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Sprinklers will be permanently switched off during winter from next year after the State Government today to retain this year’s trial sprinkler ban.

Yesterday’s decision follows a two-month trial ban during July and August, which Water Minister Graham Jacobs said saved about 2.2 billion litres of water, equivalent to filling 880 Olympic-sized pools and enough to supply towns the size of Manjimup or Collie for a year.

The permanent ban will apply from June 1 to August 31.

 The trial ban – for most scheme users south of Kalbarri – was introduced after water usage earlier this winter was running at 800 million litres a day, 300 million litres above average.

Dr Jacobs said today that the ban saved 50 million litres a day, while an independent survey last month indicated 93 per cent of residents supported the move.

“This is an outstanding community achievement because while there has been reasonably consistent rain, we are still well below the long-term annual rainfall average,” Dr Jacobs said

Dams were now at 45.5 per cent of capacity, their second-highest level this decade. They are holding 19 per cent more water than the same time last year.

Water Corporation figures show rainfall in all but one of the catchments for dams supplying Perth are below their historical averages for the year-to-date.

Dr Jacobs said the exact area of the permanent ban, and any adverse impact for industry and local government users would still have to be worked out.

This would occur “soon”, and some areas that took part in the trial ban – which ran from Kalbarri to Esperance and east to Kalgoorlie-Boulder – could have a case to be excluded.

These users were asked to voluntarily stop using bores during the two-month ban period, while garden bore users were allowed to turn them on for maintenance reasons.

“A lot of people say garden bores are not pulling on the scheme, but we all realise our underground water resources are all related,” Dr Jacobs said last month.

Source  :  www.watoday.com.au

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After four dry days, showers are returning to Perth and are likely each day through to the end of next week, bringing 30 to 50 millimetres of  rain.                                                                                                                                                                                                                                                               rain9-753879

The area from Mandurah to Margaret River should be the wettest with more than 50mm for some.

The wettest days are likely to be today, Saturday and Monday as three cold fronts link up with bands of cloud from the Indian Ocean.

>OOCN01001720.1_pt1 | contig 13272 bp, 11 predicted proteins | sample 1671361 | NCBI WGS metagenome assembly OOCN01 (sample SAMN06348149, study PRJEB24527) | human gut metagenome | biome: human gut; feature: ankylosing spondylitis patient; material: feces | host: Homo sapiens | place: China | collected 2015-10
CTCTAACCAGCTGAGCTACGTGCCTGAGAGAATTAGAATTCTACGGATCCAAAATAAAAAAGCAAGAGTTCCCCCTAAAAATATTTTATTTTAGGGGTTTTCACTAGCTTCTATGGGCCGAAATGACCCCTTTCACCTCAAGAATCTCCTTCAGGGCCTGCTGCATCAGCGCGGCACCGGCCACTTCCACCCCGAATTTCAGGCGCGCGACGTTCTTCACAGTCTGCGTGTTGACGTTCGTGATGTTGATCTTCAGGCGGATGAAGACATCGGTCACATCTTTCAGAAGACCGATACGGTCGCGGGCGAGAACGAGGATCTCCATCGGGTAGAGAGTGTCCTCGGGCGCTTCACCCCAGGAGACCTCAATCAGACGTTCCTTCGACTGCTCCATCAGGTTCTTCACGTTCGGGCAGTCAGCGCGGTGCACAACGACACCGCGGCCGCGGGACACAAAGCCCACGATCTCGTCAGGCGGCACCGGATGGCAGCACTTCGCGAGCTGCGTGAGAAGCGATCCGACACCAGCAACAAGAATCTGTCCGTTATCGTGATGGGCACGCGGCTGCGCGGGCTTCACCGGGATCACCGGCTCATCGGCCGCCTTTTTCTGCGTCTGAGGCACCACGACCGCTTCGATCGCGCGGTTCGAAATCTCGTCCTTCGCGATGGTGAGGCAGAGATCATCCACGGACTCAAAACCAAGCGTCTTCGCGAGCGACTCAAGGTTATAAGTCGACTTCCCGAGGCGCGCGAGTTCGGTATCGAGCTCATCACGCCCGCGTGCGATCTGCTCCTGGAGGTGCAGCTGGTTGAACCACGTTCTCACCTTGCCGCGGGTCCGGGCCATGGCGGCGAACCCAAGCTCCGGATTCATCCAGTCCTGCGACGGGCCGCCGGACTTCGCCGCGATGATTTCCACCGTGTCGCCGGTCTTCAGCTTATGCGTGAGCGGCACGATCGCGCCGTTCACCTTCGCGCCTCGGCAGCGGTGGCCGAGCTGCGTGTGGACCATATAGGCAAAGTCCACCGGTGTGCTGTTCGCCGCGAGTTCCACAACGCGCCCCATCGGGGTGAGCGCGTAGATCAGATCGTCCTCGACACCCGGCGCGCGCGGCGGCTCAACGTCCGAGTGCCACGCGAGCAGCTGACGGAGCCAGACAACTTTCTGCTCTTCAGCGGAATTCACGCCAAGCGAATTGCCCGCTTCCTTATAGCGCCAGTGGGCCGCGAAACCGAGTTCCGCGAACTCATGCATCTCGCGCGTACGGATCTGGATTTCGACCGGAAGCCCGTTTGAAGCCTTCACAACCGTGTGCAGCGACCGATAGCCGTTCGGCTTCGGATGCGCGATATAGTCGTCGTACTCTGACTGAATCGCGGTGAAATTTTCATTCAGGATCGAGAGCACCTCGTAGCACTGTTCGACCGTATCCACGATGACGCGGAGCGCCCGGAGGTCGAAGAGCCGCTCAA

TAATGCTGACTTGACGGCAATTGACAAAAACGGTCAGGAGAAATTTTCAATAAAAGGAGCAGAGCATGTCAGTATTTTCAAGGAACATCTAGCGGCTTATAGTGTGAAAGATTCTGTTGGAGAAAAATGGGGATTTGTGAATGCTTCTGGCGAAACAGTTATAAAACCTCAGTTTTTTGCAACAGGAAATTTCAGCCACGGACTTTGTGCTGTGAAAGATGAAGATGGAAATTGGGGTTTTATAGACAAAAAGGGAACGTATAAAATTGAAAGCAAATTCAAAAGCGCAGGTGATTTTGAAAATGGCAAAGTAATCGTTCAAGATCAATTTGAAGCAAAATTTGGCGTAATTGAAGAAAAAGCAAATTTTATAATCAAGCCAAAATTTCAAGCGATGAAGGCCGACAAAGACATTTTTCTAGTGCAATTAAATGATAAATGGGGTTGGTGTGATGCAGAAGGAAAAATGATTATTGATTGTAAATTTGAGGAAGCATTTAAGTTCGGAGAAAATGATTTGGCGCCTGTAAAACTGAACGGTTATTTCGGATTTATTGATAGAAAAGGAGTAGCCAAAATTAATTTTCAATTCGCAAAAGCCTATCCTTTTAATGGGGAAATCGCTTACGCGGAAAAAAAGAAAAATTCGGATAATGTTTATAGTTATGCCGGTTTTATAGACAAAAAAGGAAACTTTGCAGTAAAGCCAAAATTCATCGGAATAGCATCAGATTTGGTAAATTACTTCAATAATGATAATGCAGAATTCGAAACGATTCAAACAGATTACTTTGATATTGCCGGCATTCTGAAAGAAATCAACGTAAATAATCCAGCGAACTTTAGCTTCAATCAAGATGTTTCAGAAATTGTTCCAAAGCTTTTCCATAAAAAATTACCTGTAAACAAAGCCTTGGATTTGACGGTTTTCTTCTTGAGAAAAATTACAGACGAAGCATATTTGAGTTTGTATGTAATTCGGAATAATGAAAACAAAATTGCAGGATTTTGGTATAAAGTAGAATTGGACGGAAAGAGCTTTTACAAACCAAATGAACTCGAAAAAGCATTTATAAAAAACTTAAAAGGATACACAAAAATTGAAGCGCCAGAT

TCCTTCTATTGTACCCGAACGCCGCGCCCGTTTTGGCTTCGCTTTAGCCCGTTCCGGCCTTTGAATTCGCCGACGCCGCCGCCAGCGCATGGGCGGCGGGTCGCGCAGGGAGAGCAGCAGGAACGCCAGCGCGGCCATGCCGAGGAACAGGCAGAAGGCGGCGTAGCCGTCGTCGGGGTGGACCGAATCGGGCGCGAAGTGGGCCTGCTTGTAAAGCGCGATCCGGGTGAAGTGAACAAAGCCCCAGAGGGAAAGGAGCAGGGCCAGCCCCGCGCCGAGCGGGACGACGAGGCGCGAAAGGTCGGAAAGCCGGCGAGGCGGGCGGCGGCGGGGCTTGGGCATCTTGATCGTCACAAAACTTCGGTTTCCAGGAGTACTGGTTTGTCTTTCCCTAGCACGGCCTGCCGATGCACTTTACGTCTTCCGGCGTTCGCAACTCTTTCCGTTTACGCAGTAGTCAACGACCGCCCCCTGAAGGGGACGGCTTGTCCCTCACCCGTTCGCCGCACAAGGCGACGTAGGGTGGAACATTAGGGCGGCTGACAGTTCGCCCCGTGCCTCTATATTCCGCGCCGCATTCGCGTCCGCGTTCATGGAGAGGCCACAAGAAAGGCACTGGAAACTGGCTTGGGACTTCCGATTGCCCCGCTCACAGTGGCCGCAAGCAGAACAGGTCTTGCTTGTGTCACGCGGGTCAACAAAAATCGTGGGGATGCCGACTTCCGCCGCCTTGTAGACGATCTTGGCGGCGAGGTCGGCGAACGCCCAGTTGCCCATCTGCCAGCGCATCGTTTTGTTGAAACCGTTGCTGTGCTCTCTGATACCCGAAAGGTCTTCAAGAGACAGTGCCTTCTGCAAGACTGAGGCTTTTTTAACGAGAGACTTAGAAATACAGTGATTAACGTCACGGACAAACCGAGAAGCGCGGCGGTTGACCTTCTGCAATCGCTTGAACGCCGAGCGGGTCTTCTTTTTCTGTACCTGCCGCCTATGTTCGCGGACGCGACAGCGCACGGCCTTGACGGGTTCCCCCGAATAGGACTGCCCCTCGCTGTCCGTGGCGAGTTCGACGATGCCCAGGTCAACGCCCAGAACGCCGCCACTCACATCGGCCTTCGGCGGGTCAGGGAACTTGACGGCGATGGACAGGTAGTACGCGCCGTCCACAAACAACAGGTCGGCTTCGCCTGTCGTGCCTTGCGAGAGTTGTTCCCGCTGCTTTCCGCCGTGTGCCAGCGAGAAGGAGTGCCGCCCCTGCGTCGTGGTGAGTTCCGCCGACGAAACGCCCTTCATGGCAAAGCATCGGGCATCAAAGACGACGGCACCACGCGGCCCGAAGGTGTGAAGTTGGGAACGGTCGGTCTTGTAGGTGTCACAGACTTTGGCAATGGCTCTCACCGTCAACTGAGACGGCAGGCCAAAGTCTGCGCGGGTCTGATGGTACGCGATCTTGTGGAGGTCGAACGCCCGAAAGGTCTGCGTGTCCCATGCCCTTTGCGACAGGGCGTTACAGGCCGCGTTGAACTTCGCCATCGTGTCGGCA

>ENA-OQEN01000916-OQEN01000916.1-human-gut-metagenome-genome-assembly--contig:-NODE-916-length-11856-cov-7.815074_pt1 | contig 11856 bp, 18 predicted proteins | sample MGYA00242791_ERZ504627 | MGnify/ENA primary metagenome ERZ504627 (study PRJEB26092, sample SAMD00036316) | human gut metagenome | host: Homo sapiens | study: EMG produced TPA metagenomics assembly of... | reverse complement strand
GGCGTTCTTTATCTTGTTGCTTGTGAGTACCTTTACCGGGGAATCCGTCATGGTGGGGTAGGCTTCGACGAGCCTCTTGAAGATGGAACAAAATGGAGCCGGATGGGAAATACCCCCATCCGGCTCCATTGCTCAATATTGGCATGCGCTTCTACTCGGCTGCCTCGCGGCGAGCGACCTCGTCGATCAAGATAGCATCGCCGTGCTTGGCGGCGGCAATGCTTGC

These days are also likely to be the windiest with potential severe gusts of 90kmh or stronger in coastal parts, south of about Perth. Winds of this strength can bring down trees. Gusts in excess of 100kmh cannot be ruled out.

July is traditionally the wettest month of the year for southwest Western Australia and this coming wet spell will take most of the region to about two-thirds of the monthly average. So far, less than half the monthly average rainfall has fallen.

Perth has had 52mm, compared to the average of 149mm.

With this rain to come, this July is still unlikely to be wetter than last year when 179mm fell.

Source  :  www.watoday.com.au

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WILD weather has caused havoc across Perth, uprooting trees, tearing off roofs and plunging homes into darkness.   

Winds travelling at more than 100km/h tore through the city overnight, ripping the roof off a granny flat in Doubleview, collapsing a ceiling in Joondalup and blowing in the windows of a house in City Beach.

More than 17,000 are believed to be without power because of the storm, mostly in the Perth hills.

State and Emergency Services (SES) have recorded 70 calls for help since 7am, with a total of 125 incidents logged since 6pm last night and 240 properties impacted.

Damage has been reported in coastal suburbs from Two Rocks to Rockingham and all SES units in the metropolitan area have been activated with volunteers in Northamweather called in for backup.

A series of cold fronts have been lashing the city since Friday, with Rottnest, Ocean Reef, Mandurah and Bickley some of the worst hit areas.

Ocean Reef recorded a wind gust of 107km/h and gusts of 115km/h were recorded at Rottnest, where ferry services have been cancelled.

The ports of Fremantle and Kwinana ports have suspended operations until midday.

Across the state, Cape Naturalist and Cape Leeuwin recorded wind gusts of up to 109km/h.  There have been reports of fallen trees and minor damage to homes in Bunbury, Busselton and Capel.

The WA Bureau of Meteorology says it is the wettest day of the year.

Flights from Perth’s international terminal are running half an hour behind schedule, and Main Roads are urging motorists to slow down and take care in the inclement weather.

Near the city, waves from the Swan River were lapping around peak hour traffic on the Kwinana Freeway this morning, while Riverside Drive and parts of Beaufort St have isolated flooding.

Traffic lights are out on the intersection of Great Eastern Highway and Stoneville Rd in Mundaring and at the junction of Kalamunda Rd and Gooseberry Hill Rd.